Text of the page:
Will Brexit devalue the pound?
The British currency is also suffering from the Brexit chaos. It is so volatile that large investors and companies have long since protected themselves from fluctuations by concluding currency hedging transactions. After years in which the pound has been weakening, the question now arises again of how things will go with the pound sterling. What can tourists from the euro area expect when planning a vacation on the island? Or parents whose children want to spend a school year in one of the popular British boarding schools? With prices between £ 9,000 and £ 15,000 for one of three terms per school year, it's worth keeping an eye on currency fluctuations.
One euro currently costs an average of 0.8968 pounds sterling. In July 2015 - at that time, discussions about Brexit were only just beginning - things looked different. Back then, the pound was a strong currency. If you gave one euro, you only got around £ 0.69 for it. From the point of view of Euroland citizens, the British pound has depreciated by 22 percent since then. Things really went downhill after the surprising Brexit vote in June 2016. Today, Euroland citizens pay around a fifth less for the pound than in 2015.
Britain's new Prime Minister has lost his first vote and has now lost a majority in Parliament. New elections are already being discussed. However, they could be entirely in Boris Johnson's sense.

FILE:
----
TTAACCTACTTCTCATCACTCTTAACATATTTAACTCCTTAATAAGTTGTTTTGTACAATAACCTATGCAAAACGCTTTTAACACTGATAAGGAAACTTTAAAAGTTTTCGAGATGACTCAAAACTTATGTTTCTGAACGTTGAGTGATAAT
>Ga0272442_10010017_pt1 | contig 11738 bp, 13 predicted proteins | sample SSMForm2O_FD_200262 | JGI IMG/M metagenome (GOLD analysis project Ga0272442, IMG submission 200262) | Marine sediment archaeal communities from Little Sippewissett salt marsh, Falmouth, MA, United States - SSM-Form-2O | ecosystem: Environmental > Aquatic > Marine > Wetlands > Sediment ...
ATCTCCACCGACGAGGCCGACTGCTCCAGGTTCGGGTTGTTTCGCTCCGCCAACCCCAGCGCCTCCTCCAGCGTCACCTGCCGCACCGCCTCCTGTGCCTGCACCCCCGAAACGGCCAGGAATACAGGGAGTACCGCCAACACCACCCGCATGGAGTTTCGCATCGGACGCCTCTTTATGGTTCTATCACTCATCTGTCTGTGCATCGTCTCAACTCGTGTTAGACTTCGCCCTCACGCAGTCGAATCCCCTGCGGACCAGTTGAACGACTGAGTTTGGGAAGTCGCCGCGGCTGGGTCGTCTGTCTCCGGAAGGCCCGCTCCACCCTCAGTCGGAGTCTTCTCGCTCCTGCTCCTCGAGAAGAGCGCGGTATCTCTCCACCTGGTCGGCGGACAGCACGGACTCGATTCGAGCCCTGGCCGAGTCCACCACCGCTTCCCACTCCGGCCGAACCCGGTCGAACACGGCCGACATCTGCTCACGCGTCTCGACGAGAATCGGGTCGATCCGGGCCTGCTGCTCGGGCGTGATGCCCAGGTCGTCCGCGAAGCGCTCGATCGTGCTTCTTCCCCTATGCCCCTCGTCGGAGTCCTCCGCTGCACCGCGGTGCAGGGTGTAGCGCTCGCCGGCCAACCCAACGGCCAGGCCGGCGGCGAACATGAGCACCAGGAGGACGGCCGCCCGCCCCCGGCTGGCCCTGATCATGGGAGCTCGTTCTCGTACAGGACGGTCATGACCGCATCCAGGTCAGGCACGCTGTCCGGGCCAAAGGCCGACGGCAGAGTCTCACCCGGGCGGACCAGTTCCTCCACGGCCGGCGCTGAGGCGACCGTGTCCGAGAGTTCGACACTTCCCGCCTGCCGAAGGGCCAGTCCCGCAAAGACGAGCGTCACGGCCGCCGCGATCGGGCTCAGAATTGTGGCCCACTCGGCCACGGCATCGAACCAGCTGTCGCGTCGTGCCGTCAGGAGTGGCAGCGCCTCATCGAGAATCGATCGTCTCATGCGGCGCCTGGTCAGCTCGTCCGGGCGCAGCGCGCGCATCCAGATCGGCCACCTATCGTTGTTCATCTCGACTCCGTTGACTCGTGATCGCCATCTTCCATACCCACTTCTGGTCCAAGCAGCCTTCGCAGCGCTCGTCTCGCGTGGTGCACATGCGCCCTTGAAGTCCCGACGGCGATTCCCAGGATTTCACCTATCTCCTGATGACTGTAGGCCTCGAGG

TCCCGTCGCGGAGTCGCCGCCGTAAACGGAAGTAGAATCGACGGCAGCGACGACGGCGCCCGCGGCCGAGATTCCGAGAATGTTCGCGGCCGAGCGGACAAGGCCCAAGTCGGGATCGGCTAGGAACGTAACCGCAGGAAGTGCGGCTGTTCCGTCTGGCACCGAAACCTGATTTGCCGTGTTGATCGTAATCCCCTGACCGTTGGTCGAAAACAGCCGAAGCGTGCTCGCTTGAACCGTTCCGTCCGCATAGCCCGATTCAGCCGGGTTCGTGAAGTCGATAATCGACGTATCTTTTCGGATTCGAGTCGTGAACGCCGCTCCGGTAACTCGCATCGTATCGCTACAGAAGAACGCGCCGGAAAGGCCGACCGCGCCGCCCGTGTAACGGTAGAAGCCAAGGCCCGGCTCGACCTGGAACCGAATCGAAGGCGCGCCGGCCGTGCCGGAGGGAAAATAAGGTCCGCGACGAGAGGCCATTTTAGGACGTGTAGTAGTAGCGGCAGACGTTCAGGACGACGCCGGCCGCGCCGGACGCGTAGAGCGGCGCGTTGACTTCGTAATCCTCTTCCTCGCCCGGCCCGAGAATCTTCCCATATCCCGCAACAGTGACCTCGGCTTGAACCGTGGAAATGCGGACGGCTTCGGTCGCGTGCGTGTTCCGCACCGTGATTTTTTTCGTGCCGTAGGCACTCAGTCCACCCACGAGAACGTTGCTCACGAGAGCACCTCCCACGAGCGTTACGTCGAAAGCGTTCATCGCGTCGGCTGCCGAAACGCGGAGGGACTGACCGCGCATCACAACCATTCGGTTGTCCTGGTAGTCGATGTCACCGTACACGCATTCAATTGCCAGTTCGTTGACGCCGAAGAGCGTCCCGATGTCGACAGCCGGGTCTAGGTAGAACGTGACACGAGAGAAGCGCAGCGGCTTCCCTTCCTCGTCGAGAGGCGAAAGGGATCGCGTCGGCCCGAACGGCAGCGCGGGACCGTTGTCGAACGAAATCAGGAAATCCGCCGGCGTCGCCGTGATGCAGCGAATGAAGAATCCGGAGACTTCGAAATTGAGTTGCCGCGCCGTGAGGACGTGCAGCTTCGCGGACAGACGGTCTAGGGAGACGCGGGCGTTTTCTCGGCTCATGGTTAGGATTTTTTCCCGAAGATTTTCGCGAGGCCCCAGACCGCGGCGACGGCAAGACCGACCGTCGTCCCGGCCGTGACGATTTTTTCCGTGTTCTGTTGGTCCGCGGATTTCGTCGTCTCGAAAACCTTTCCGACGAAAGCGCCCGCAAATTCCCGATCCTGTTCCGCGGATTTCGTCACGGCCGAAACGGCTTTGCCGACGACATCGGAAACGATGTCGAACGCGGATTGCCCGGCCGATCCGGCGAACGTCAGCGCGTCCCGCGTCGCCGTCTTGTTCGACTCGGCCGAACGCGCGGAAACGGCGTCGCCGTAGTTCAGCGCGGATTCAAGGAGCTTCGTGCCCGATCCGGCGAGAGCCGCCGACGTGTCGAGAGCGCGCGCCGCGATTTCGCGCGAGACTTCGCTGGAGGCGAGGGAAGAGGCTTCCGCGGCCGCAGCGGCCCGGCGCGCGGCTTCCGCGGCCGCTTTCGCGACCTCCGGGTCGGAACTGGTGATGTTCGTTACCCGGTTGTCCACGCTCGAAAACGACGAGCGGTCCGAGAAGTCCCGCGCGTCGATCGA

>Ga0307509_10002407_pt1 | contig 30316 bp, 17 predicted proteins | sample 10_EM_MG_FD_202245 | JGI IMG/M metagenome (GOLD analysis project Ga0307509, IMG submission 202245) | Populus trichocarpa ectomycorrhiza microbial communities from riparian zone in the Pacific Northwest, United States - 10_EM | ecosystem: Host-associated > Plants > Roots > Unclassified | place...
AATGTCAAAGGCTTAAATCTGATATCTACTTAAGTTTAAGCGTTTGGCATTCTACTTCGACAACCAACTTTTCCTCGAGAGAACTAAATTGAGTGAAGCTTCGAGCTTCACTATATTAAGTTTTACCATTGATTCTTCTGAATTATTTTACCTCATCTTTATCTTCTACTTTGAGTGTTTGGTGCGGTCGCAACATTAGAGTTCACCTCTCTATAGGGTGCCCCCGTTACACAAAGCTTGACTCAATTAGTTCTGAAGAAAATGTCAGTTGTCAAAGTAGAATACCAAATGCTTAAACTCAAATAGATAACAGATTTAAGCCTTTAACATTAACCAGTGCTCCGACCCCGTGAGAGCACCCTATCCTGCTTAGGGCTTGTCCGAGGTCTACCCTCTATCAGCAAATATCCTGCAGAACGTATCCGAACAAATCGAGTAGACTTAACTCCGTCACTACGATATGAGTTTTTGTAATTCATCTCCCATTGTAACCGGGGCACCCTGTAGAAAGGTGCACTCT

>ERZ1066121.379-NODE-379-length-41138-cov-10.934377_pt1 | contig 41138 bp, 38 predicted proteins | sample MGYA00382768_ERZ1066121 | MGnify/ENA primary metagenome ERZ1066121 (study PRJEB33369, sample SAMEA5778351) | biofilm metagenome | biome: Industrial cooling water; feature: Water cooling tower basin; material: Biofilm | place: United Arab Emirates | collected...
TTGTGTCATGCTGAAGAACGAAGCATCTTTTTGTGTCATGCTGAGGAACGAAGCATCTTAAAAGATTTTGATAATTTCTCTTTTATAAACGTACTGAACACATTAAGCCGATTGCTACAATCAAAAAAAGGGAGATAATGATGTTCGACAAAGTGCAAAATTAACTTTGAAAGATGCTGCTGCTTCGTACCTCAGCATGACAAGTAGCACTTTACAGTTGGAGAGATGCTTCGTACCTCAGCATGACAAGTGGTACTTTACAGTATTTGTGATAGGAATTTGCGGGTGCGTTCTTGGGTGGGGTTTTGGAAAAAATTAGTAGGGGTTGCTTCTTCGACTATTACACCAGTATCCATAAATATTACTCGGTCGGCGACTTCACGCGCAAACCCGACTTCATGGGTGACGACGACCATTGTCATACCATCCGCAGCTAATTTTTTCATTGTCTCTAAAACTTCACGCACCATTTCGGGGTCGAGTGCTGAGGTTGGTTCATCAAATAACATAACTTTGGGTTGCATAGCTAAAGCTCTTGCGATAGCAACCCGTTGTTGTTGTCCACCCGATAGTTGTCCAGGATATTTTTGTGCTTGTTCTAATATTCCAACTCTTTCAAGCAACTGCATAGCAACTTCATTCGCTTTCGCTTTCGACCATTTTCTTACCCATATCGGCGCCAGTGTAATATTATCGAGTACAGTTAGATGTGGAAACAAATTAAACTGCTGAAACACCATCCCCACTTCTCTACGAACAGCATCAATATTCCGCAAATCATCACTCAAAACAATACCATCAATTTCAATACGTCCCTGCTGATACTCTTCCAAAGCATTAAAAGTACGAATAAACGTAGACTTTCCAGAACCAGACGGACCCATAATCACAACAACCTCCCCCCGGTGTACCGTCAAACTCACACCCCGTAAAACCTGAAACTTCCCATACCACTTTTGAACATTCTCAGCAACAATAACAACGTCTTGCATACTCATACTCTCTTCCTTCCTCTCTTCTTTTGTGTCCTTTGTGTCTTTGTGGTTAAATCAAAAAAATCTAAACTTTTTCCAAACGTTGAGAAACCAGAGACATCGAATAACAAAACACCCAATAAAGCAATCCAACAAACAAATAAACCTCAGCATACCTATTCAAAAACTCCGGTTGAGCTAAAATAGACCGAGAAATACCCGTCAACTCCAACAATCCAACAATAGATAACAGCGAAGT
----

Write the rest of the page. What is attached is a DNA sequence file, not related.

Good for tourists, bad for importers, risky for investors
In the meantime, Euroland tourists are spending their holidays on the island more cheaply, Euroland companies buy intermediate products there more cheaply and investors get cheaper real estate. In return, imports are becoming more expensive for the British. Since the pound has also depreciated sharply against the US dollar, the decline in the pound is noticeable for the British when shopping for US goods. Anyone who invests in Great Britain always indirectly runs a currency risk. In order to get planning security, experts prefer to switch it off.
Matthias Grimm heads the so-called "Overlay Management" in asset management at the private bank Berenberg. In this role he also deals with the currency hedging of large investors and companies. Can the currency expert still get upset about the political maneuvers in London? Last week shocked him with the turmoil in parliament over the no-deal Brexit law and a break in parliament? “No,” says Grimm. At least not from the perspective of the currency manager, because since the discussions about Brexit, many of his customers have "positioned their open currency positions in pounds in a risk-neutral manner" - that is, hedged them. If the mood boils up, it will be too late for currency hedging. That is why Grimm advises dealing with currency risks before investing, if possible. He says there should be no speculation with currencies. For him, currencies are only "an inescapable side effect of a global investment", the return of which should be drawn from the share or a property.